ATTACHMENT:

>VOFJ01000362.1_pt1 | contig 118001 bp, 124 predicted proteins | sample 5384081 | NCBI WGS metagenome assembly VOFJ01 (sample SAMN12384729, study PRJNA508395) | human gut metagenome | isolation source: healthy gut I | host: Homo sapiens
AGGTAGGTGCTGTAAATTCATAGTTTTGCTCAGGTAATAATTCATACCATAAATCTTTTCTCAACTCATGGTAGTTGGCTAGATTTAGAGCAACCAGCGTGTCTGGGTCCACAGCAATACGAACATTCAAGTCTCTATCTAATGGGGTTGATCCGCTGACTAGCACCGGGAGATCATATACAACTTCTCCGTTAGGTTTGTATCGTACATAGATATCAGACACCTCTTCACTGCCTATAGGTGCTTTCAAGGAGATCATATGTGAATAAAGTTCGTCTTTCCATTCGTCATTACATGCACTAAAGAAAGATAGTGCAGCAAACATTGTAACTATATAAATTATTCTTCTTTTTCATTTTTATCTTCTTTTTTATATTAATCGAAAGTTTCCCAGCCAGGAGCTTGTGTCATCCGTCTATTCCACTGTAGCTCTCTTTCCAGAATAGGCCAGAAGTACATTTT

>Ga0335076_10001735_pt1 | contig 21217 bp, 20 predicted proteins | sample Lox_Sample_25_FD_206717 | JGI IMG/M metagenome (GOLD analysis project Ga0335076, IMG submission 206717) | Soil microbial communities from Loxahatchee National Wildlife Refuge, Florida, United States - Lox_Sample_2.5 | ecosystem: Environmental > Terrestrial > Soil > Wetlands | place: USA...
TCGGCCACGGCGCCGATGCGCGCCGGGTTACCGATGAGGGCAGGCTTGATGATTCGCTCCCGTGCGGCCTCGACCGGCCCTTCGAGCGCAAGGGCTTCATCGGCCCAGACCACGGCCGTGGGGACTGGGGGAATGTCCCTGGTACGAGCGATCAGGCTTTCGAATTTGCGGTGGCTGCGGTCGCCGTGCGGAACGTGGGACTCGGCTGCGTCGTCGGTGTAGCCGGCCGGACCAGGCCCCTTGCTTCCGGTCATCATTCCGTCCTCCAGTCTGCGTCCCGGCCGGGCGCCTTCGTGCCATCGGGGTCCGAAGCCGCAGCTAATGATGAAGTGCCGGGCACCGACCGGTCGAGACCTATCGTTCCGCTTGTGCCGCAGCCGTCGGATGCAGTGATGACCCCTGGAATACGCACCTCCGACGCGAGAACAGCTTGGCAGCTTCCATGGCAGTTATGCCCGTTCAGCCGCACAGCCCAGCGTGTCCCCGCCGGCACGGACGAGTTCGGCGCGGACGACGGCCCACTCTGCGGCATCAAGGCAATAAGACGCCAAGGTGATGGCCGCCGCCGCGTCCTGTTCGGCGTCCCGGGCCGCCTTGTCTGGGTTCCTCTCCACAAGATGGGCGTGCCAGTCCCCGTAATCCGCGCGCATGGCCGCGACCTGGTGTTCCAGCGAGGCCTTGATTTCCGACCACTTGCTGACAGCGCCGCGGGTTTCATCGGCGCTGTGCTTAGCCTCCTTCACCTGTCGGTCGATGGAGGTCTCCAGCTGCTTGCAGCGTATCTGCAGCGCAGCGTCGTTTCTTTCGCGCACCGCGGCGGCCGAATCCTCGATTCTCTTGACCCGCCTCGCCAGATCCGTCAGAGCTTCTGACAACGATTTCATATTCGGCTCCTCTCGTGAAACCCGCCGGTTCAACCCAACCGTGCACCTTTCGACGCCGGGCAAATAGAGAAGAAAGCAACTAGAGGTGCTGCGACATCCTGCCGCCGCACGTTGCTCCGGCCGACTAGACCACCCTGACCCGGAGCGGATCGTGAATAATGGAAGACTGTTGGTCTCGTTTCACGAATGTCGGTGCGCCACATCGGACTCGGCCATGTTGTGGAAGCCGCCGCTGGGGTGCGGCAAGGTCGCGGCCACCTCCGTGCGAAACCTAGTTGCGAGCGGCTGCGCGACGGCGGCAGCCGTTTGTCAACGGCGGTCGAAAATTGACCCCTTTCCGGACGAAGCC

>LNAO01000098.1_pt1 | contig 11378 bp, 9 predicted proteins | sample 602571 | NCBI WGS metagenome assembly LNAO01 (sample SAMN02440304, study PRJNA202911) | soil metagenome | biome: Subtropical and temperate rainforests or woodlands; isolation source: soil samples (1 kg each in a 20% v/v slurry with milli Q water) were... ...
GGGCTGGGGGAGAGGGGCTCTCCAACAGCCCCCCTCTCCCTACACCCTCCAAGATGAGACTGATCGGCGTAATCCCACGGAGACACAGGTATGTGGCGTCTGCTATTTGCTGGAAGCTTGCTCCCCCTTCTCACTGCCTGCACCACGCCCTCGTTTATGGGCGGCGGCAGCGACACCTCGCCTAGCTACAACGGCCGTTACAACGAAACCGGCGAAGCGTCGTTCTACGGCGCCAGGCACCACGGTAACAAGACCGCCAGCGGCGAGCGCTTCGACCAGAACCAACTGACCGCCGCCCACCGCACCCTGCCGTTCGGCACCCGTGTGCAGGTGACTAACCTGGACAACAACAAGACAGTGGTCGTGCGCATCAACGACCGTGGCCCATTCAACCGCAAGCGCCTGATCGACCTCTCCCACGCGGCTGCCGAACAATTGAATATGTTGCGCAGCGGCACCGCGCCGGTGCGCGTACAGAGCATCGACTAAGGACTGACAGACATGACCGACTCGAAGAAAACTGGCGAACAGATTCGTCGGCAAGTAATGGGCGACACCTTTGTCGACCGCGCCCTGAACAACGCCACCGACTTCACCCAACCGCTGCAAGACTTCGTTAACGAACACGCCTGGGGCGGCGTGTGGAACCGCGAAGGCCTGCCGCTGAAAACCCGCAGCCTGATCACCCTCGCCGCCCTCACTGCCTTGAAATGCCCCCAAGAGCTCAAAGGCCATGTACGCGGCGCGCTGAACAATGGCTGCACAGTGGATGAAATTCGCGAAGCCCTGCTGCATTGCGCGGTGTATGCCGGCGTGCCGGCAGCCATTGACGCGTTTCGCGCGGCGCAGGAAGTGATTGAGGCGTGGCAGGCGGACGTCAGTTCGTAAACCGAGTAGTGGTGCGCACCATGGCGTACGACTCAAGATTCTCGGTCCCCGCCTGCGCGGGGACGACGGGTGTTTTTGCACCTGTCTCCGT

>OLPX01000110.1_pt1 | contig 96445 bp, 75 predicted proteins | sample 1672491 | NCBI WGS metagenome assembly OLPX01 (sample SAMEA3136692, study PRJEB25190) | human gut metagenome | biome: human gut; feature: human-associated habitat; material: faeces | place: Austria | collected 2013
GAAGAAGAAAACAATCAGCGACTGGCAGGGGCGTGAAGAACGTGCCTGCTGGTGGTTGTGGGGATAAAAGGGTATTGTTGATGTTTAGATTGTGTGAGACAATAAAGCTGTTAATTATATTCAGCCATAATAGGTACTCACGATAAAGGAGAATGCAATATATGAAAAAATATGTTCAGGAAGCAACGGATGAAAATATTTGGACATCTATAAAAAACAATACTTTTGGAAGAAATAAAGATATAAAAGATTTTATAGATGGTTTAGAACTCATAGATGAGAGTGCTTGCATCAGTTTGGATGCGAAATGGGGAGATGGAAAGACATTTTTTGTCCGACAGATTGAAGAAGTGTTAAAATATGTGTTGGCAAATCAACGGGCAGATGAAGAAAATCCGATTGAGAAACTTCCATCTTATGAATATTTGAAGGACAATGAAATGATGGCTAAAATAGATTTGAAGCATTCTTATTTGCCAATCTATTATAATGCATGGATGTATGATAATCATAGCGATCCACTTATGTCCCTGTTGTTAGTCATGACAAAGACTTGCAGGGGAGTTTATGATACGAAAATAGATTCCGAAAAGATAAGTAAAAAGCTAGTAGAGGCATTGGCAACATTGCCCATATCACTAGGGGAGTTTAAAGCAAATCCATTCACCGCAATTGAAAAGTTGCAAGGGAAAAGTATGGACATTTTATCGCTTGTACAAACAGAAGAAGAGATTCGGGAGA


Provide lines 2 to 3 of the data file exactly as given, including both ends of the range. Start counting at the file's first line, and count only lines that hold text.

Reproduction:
AGGTAGGTGCTGTAAATTCATAGTTTTGCTCAGGTAATAATTCATACCATAAATCTTTTCTCAACTCATGGTAGTTGGCTAGATTTAGAGCAACCAGCGTGTCTGGGTCCACAGCAATACGAACATTCAAGTCTCTATCTAATGGGGTTGATCCGCTGACTAGCACCGGGAGATCATATACAACTTCTCCGTTAGGTTTGTATCGTACATAGATATCAGACACCTCTTCACTGCCTATAGGTGCTTTCAAGGAGATCATATGTGAATAAAGTTCGTCTTTCCATTCGTCATTACATGCACTAAAGAAAGATAGTGCAGCAAACATTGTAACTATATAAATTATTCTTCTTTTTCATTTTTATCTTCTTTTTTATATTAATCGAAAGTTTCCCAGCCAGGAGCTTGTGTCATCCGTCTATTCCACTGTAGCTCTCTTTCCAGAATAGGCCAGAAGTACATTTT

>Ga0335076_10001735_pt1 | contig 21217 bp, 20 predicted proteins | sample Lox_Sample_25_FD_206717 | JGI IMG/M metagenome (GOLD analysis project Ga0335076, IMG submission 206717) | Soil microbial communities from Loxahatchee National Wildlife Refuge, Florida, United States - Lox_Sample_2.5 | ecosystem: Environmental > Terrestrial > Soil > Wetlands | place: USA...